I used to have to make some choices ahead of release day each week so I wouldn't break the bank by the time I got to the record store. I'd negotiate with myself on the way over to Best Buy to make sure I only picked out 2 (maybe 3) albums. I'd have to rely on all the pre-release hype to help me make those tough decisions.

    While I'm still excited and look forward to Friday morning releases, I wake up and just add as many albums as I'd like to my library (then spend the week listening to them at my leisure). I find that listening to the hype tracks just leaves me frustrated that I can't listen to the whole thing right then in the pre-release time period. It feels like my brain has re-wired itself to need/want this type of experience instead of singles or one-off tracks.

    The other realization I've come to is that hype doesn't typically represent the whole piece of work. I've been burned many times by 30-second preview videos--bands in slow motion, black and white scenes--with just a snippet of a song playing in the background, that end up sounding nothing like that song (or album) as a whole. I remember when Sam's Town by The Killers was being promoted there was this promo video of the slow part during "When You Were Young" playing which made me super interested in this more melodic, different-paced second Killers album. The end result was completely different.

    Same story with over-hyped reviews that come out before the album has been released. I sometimes worry that journalists rush through reviewing an album and provide their opinion only based on a few listens. I've learned to not read these reviews because they greatly sway my opinion (positive or negative) before I even hear the music.

    In summary, hype doesn't matter for me. I will give the new Thrice album just as much attention as any other album I'm excited about, regardless of the hype.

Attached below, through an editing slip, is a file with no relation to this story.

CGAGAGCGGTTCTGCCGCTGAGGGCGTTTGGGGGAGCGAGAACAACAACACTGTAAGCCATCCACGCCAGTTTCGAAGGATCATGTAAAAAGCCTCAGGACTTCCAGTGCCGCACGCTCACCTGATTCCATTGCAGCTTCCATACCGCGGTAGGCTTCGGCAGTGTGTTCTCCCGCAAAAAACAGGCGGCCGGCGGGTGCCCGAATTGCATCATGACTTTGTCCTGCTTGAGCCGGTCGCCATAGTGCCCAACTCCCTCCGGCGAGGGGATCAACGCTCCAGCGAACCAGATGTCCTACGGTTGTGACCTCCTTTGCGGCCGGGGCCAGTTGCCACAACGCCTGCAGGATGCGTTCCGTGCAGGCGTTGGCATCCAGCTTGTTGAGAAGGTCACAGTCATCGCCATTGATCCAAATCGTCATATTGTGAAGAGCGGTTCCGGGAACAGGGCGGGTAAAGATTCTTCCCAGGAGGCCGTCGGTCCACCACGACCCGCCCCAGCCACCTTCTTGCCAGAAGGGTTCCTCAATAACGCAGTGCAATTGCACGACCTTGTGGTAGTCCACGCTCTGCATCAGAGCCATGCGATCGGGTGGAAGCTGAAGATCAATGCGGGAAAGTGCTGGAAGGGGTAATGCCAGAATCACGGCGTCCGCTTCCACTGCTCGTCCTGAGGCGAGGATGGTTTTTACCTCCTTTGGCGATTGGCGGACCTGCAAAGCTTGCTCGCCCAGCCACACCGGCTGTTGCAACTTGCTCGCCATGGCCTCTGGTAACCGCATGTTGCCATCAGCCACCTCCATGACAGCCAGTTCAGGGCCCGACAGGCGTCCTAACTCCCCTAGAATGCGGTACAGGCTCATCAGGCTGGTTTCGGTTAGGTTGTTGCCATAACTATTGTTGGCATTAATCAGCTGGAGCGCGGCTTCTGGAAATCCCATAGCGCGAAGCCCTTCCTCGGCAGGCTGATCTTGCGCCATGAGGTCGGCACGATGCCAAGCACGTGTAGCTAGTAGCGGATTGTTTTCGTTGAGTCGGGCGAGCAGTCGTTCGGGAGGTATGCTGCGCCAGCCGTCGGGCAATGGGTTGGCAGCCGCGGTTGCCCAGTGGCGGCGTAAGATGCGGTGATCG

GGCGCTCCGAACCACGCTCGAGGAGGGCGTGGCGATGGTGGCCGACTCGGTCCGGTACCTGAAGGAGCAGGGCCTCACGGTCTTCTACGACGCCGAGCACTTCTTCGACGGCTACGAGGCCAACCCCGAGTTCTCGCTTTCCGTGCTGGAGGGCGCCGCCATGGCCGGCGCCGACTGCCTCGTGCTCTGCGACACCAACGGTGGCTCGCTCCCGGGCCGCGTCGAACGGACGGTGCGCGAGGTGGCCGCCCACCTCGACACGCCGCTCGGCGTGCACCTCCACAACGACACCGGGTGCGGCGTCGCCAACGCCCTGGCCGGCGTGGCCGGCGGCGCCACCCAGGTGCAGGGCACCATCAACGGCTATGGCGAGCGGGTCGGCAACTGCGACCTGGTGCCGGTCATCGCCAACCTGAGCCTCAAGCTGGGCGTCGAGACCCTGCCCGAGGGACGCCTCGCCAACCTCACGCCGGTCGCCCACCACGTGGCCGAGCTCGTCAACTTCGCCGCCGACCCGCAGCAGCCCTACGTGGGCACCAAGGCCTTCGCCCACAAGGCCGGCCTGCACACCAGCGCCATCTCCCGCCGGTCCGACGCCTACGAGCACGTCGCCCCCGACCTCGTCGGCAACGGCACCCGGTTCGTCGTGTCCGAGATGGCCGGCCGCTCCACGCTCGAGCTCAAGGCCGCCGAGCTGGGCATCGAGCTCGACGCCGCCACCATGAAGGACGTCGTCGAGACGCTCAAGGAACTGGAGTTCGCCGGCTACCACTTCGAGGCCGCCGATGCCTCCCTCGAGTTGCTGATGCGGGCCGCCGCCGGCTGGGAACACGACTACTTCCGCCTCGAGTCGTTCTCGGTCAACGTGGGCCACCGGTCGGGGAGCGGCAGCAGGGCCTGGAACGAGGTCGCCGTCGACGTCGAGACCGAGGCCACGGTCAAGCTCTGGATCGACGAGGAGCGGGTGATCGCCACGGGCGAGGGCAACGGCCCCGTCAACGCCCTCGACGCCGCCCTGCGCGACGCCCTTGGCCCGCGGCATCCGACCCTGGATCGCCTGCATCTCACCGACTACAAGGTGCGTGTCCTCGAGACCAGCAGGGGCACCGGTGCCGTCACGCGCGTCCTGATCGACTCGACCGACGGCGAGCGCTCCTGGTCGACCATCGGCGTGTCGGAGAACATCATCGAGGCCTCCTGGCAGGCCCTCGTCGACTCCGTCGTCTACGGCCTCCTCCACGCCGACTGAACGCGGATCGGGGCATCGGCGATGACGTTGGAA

6. iCarly Rae Jepsen

    run away with me Platinum

    I think there's too much content out there to get hyped, I inevitably forget what's coming out until the day of
    I think it was easier to be hyped when it felt like there was just one or two albums or whatever to get excited out now it feels like there's a billion
  7. Joe DeAndrea

    Regular Supporter

    I feel like the older I get the less time I have to devote being hyped around an album. Once it comes out, great, I'll love it, I'll be obsessed with it, but until then it's just not really on my mind too much.

    But then again I dunno if there's much to have on my mind anyway. Back in middle school I'd spend the whole day waiting to get home just to listen to the latest CIWWAF e-card that would have a 15 second clip of a new song lol so the hype I felt for records back then seemed driven by the unknown. I loved scouring the internet for an album's track listing, etc. Now everything is just kinda thrown at you at once since a single usually coincides with the iTunes pre-order.
  8. paperlung

    there's no place like my room Supporter

    Agreed - I think my hype is limited to a select few artists. Someone like kendrick lamar will always get my hype, but other bands I'll be excited for on release day and if it sticks it sticks.
  9. I’m the most important of taste makers right @Jason Tate ;-)
  10. atlas Aug 23, 2018
    (Last edited: Aug 23, 2018)


    I feel like the driving factor behind complaints re: album rollouts is selfishness. I love Thrice, in a perfect world I wouldn't choose to wait 3 months after the first single to hear the album. But I don't think there's anything inherently wrong with what Epitaph is doing with the release. If the music is good and everyone is into it, people aren't going to be looking back months and years after the fact and say "gee, I wish the album came out a month and a half after the single instead of 3 months", they're going to talk about how much they love the album. Genuinely botched promotion cycles do happen but are pretty rare imo, if it feels like no one listened to an album or there was no hype it was probably because people just didn't like it enough (see: final letlive album)